Anonymous might well be the most powerful organization on Earth

Christopher Doyon, a.k.a. Commander X, sits atop a hillside in an undisclosed location in Canada, watching a reporter and photographer make their way along a narrow path to join him, away from the prying eyes of law enforcement.
It’s been a few weeks of encrypted emails back and forth, working out the security protocol to follow for interviewing Doyon, one of the brains behind Anonymous, now a fugitive from the FBI.
Doyon, who readily admits taking part in some of the highest-profile hacktivist attacks on websites last year — from Tunisia to Orlando, Sony to PayPal — was arrested in September for a comparatively minor assault on the county website of Santa Cruz, Calif., where he was living, in retaliation for the town forcibly removing a homeless encampment on the courthouse steps.
The “virtual sit-in” lasted half an hour. For that, Doyon is facing 15 years in jail.
Or at least he was facing 15 years in jail, until he crossed the border into Canada in February to avoid prosecution, using what he calls the new “underground railroad” and a network of safe houses across the country.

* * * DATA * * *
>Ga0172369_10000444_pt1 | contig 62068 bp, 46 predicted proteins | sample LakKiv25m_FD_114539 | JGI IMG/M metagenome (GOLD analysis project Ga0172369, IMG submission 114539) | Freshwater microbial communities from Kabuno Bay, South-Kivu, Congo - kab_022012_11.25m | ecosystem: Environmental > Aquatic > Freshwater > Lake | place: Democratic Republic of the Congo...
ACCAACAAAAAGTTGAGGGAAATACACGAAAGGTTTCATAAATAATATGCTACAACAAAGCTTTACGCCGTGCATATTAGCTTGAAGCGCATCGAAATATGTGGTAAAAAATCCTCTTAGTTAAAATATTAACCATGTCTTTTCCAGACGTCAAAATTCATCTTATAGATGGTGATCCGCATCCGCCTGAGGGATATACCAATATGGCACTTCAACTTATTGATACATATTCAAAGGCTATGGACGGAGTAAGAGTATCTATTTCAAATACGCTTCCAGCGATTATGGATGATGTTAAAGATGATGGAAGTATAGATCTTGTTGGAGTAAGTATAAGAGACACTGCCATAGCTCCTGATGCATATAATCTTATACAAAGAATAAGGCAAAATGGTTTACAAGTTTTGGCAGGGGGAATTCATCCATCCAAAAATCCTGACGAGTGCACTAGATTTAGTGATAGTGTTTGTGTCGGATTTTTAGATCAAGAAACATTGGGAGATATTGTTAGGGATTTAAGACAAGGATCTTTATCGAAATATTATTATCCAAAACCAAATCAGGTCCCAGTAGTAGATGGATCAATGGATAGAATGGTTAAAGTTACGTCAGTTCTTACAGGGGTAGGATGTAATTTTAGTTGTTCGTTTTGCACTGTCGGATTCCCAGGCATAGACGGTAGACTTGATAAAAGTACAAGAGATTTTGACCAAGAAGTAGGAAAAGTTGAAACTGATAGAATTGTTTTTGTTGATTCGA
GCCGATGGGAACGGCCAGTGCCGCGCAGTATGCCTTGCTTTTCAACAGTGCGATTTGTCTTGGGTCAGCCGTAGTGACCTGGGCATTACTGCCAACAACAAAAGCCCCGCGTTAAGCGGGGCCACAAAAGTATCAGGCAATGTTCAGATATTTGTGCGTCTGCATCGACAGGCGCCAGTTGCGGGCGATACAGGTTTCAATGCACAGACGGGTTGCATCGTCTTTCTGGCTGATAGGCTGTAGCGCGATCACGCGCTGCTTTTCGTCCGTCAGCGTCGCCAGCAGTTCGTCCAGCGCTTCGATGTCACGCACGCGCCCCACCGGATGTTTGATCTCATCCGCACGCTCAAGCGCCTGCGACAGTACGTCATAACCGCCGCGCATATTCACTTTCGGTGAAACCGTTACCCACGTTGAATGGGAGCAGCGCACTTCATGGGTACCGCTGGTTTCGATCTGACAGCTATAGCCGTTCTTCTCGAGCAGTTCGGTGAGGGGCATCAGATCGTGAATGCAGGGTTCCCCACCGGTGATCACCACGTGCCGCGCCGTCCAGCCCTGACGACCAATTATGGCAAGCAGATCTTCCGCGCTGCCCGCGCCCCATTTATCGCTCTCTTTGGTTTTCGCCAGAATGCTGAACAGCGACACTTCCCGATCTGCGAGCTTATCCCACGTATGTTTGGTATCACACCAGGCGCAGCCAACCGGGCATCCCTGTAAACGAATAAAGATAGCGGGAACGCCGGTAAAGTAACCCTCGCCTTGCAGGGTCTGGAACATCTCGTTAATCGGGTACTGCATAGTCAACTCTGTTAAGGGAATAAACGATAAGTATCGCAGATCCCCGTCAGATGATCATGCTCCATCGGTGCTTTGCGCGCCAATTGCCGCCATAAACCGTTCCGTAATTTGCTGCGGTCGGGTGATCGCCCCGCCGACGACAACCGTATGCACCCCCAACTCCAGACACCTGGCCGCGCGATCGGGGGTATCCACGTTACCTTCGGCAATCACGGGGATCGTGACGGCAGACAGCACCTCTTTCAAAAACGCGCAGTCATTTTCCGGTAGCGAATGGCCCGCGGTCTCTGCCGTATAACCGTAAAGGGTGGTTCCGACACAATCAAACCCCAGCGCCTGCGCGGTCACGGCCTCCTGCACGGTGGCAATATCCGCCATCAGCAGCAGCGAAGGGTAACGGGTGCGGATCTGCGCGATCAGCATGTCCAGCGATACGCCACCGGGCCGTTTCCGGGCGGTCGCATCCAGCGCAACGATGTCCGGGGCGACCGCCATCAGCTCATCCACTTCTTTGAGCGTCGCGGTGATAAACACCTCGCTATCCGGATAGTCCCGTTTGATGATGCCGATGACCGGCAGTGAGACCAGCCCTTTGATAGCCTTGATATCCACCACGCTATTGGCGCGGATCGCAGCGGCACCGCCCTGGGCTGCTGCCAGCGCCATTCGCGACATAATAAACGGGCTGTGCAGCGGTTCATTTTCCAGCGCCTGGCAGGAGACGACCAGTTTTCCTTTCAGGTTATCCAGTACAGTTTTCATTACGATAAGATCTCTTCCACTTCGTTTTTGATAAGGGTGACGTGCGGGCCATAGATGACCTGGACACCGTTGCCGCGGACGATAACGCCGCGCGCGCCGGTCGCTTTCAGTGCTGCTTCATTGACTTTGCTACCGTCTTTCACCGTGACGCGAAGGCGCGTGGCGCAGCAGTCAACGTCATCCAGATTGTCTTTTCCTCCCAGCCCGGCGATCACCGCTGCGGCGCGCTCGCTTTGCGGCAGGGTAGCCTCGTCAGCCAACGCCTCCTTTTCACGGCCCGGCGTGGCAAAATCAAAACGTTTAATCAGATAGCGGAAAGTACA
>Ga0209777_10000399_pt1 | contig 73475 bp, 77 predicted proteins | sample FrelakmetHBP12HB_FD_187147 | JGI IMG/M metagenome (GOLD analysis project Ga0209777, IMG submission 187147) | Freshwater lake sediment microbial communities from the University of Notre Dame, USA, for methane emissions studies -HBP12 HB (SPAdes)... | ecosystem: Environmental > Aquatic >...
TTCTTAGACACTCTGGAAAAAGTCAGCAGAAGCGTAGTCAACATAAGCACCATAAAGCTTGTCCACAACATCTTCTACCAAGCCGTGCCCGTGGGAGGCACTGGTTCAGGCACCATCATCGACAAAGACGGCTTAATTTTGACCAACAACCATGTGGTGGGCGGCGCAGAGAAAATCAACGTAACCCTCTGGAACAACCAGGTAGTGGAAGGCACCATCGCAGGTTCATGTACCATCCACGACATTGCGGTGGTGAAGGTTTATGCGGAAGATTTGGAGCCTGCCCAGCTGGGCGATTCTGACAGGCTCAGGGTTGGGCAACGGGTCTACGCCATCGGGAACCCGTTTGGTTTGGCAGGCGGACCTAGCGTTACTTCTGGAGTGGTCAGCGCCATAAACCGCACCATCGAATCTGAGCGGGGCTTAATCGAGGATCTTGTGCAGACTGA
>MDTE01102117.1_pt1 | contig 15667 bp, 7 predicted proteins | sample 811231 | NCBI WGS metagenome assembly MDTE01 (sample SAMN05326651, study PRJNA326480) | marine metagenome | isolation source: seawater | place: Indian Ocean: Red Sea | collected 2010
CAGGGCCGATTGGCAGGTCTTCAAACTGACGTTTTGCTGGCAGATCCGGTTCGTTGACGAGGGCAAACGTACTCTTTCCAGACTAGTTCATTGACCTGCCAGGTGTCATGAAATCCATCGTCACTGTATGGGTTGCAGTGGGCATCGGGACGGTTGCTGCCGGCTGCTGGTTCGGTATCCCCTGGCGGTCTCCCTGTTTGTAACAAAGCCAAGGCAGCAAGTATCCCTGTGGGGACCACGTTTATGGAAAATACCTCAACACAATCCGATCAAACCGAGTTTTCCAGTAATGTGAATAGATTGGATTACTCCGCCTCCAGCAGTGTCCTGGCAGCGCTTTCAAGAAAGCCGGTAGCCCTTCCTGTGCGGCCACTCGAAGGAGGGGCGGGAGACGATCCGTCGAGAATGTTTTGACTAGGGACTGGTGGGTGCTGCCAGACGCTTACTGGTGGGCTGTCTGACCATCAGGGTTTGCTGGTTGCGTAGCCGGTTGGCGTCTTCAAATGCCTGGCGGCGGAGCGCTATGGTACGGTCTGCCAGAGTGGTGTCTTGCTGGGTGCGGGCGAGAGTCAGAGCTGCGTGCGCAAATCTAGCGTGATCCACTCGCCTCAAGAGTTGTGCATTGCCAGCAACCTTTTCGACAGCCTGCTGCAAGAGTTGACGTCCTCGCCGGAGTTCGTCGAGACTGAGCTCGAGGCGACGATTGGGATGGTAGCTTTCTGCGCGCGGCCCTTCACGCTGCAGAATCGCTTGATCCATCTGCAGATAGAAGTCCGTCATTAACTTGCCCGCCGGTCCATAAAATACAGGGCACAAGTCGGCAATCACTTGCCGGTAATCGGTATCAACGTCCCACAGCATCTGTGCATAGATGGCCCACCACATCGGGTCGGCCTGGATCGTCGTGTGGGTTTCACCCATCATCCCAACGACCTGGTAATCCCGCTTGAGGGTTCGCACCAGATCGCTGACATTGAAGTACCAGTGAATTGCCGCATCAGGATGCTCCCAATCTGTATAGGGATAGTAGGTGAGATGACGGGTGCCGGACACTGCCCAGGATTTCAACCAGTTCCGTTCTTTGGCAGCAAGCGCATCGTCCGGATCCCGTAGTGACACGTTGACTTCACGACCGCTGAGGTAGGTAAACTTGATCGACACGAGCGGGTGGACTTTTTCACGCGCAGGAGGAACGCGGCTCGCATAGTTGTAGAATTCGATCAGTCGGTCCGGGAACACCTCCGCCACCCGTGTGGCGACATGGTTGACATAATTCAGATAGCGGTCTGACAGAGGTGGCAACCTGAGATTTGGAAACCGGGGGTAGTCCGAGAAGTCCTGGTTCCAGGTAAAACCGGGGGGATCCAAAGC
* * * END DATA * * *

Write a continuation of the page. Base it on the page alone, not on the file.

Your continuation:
Thanks to his indictment, Doyon is one of the few Anonymous members whose real name is now publicly known.
But as the leader of the People’s Liberation Front — a hacker group allied with Anonymous — and the second-most wanted information activist after WikiLeaks’ Julian Assange, he prefers not to show his face, and instead dons the ubiquitous Guy Fawkes mask, to wear with his Sunday best: a sweatshirt with the Anonymous calling card, “We do not forgive … We do not forget.”
Terrorists to some, heroes to others, the jury is still out on Anonymous’s true nature. Known for its robust defence of Internet freedom – and the right to remain anonymous — Anonymous came in first place in Time Magazine’s 2012 online poll on the most influential person in the world.
Fox News, on the other hand, has branded the hackers “domestic terrorists,” a role Anonymous has been cast to play in the latest Call of Duty Black Ops II, in which Anonymous appears as the enemy who takes control of unmanned drones in the not-too-distant future. (That creative decision may have put Activision, the creator of the video-game series, at the top of the Anonymous hit list.) For its part, much of what Anonymous does and says about itself, in the far reaches of the Internet, cannot be verified. Nor do all Anons agree on who they are as a group, and where they are going.